I have long thought I might write something pointing out that while it is important to call out bigotry, it’s also important to call out false claims of bigotry. As of the election last week, this theme has become partly superfluous, as we’re now knee-deep in commentary saying that the left has gone too far and created a backlash. And strangely enough, I’ve just come across a piece that does an admirable job of calling out some false claims of bigotry, and yet I feel moved to answer it.
Is Donald Trump racist? Scott Alexander, of Slate Star Codex, thinks not: “there is no evidence that Donald Trump is more racist than any past Republican candidate (or any other 70 year old white guy, for that matter). All this stuff about how he’s ‘the candidate of the KKK’ and ‘the vanguard of a new white supremacist movement’ is made up. It’s a catastrophic distraction from the dozens of other undeniable problems with Trump that could have convinced voters to abandon him. That it came to dominate the election cycle should be considered a horrifying indictment of our political discourse, in the same way that it would be a horrifying indictment of our political discourse if the entire Republican campaign had been based around the theory that Hillary Clinton was a secret Satanist. Yes, calling Romney a racist was crying wolf. But you are still crying wolf.”
It’s a well-argued piece, providing a much-needed dose of sober and critical thought on a subject that often tends towards hysteria. In general, I agree with the points made, but I think the thesis (just quoted) goes too far. That is, at the end of the day, I don’t see that we are still crying wolf, and the reason is this: what about the birther movement?
I think the word ‘racist’ is tossed around far too frequently these days, but I can’t see any other explanation for the birther movement. No president before Obama ever had to put up with the charge that he wasn’t born in America – what a coincidence that the first black president is also the first who has to refute this particular claim that he doesn’t have the right to be president! I’m sure it was just a coincidence, right?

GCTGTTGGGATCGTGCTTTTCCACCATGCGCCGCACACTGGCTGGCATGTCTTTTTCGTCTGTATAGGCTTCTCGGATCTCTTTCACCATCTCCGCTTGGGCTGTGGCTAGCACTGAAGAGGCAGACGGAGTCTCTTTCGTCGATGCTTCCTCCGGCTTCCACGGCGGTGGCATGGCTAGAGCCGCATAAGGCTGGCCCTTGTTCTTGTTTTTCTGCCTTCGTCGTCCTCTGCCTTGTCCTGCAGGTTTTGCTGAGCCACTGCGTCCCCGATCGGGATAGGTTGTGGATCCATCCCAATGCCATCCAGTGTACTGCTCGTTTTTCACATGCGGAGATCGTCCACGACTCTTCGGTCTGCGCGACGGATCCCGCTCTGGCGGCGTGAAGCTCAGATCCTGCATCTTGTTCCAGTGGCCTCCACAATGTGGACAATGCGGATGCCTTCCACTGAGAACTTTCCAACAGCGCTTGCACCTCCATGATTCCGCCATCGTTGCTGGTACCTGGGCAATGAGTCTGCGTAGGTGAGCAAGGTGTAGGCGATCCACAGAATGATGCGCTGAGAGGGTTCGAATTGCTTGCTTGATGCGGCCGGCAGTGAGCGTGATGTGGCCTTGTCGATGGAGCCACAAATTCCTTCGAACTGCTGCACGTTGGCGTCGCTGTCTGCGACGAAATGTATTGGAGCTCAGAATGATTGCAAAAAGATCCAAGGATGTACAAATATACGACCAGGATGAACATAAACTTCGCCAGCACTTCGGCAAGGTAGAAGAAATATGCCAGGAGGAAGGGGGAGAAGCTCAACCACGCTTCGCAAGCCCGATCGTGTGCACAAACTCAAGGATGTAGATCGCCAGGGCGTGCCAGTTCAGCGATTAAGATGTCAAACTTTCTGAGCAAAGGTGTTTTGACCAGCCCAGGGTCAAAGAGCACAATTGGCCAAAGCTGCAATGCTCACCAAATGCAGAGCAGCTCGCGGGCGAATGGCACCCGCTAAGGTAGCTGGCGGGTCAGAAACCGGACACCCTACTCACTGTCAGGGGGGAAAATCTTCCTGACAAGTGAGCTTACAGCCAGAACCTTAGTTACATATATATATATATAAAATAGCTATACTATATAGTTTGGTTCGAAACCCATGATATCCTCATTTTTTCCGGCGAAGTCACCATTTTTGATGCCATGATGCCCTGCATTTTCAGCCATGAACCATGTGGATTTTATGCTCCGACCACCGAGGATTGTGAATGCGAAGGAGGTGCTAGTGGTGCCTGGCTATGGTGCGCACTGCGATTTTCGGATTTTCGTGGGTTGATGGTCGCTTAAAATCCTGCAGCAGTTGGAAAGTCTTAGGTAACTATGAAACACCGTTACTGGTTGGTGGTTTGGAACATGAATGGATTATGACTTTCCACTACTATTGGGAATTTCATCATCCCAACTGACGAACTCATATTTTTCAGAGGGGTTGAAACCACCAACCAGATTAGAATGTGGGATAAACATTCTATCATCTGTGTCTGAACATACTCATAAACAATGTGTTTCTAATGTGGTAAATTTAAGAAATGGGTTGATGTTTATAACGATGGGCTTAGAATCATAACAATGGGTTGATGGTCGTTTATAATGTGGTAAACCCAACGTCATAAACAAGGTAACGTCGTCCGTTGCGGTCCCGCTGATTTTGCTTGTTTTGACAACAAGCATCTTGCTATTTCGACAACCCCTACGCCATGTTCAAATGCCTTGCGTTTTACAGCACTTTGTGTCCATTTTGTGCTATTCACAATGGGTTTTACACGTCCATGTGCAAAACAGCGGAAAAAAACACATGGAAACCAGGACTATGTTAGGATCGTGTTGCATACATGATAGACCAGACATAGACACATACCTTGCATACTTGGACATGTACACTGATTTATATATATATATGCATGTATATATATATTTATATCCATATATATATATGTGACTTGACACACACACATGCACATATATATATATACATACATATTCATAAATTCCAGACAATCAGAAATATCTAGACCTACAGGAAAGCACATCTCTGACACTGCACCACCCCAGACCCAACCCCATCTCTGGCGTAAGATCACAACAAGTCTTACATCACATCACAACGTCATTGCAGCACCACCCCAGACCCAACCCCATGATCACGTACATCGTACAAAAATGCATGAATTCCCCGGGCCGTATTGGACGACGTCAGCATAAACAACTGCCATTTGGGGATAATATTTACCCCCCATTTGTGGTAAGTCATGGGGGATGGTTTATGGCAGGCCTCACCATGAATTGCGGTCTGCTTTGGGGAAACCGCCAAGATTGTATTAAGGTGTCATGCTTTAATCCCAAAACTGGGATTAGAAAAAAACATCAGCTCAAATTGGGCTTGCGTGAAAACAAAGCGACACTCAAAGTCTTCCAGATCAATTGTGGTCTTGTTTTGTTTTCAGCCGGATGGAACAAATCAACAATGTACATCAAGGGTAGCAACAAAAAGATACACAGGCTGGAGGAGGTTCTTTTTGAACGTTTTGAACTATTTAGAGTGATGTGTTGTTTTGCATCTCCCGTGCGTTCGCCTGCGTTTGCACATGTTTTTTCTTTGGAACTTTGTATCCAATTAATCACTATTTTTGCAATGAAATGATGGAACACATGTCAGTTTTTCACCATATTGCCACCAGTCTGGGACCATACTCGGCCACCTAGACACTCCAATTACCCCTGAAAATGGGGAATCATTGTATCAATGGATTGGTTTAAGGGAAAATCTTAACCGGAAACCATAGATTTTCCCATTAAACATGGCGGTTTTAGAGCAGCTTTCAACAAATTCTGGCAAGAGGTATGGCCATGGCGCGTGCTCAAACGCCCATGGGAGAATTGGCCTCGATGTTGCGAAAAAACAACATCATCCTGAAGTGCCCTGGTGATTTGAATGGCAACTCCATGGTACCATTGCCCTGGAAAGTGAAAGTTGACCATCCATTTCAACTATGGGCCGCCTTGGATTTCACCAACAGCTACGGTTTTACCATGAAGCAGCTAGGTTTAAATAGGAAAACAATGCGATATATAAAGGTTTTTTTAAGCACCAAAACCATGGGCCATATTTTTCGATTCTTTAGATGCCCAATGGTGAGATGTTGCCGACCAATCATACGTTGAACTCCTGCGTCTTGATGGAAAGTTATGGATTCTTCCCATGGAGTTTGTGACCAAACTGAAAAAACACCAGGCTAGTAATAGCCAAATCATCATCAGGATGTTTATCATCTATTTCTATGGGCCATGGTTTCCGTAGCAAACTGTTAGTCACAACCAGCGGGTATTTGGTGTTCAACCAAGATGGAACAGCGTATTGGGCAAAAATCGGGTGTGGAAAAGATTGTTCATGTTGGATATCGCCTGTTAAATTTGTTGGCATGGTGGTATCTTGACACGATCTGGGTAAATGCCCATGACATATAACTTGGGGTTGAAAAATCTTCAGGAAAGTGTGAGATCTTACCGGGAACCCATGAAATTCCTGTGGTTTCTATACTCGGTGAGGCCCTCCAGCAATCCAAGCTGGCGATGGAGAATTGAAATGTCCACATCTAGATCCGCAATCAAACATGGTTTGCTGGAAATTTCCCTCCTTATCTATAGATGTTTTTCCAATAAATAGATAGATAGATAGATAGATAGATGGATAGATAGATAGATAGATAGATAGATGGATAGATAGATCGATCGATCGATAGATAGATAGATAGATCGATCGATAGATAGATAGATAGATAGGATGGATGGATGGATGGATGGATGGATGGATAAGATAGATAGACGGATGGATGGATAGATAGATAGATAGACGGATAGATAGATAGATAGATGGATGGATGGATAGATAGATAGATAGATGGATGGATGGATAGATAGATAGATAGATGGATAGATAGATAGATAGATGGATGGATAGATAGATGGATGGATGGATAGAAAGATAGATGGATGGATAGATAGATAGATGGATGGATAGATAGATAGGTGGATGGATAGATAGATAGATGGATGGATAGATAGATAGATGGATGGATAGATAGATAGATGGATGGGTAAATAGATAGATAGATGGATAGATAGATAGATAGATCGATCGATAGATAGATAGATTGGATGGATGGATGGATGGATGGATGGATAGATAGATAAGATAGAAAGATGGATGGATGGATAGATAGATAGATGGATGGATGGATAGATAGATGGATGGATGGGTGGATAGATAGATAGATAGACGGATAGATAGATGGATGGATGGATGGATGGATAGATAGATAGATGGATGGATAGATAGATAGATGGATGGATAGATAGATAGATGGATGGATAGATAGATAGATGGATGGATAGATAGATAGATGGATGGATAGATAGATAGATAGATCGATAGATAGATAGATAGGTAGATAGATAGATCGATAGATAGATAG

Okay, actually I’m not at all sure. What I found significant (and particularly pernicious) about the whole birther thing is that it provided a means by which the notion that Obama was not a legitimate president could be aired in public and at length. In fact, given that I never heard any reason at all to doubt Obama’s place of birth, I’m inclined to think that the conclusion-tail was wagging the evidence-dog – that is, that people who started with the idea that Obama, the first black president, had no business at all being president, then came up with a line of thought that provided evidence for that view. People who were thinking “this guy has no business being president” could hardly just say that out loud.
I found the whole thing quite disturbing. No, more than that, I found it vile. As much as I think it’s far too easy to get called ‘racist’ these days, I do think the birther movement was racist, racist, racist.
Donald Trump kept the whole thing going longer than almost anyone. Maybe he was moved by a sincere concern regarding the president’s place of birth. Maybe he just wanted to be the guy who was able to force the president’s hand by making him produce the birth certificate. Certainly Trump did declare in September 2016 that Obama was born in America – though of course, at that point it was extremely politically expedient to say that. The fact is that whatever Trump’s motivations, he chose to spend time in the sewer of birtherism. An apology, an expression of regret, might have washed off some of the filth, but without having done even that, he can hardly complain if people think he stinks.
I certainly don’t agree with Obama on everything, and I do think there’s something to be said about the fact that eight years of Obama will end in a Trump presidency, but all that’s for another time. Watching Obama have to sit next to Trump in the White House last week made me ache. Of all the people in America to have to hand over power to, that man. No wonder Obama looked like he couldn’t believe this was happening. (Or perhaps he’d just realised how little Trump knows about his new job – it was reported that Trump didn’t even know that a new presidential administration hires so many people (several thousand), something I, who have never run for president, have known for about two decades.)
Scott Alexander does show that people have been rather over-eager and incautious in their attempts to attribute racial prejudice to Trump, and that accusations have been made that are not justified. But maybe there was a reason for all that.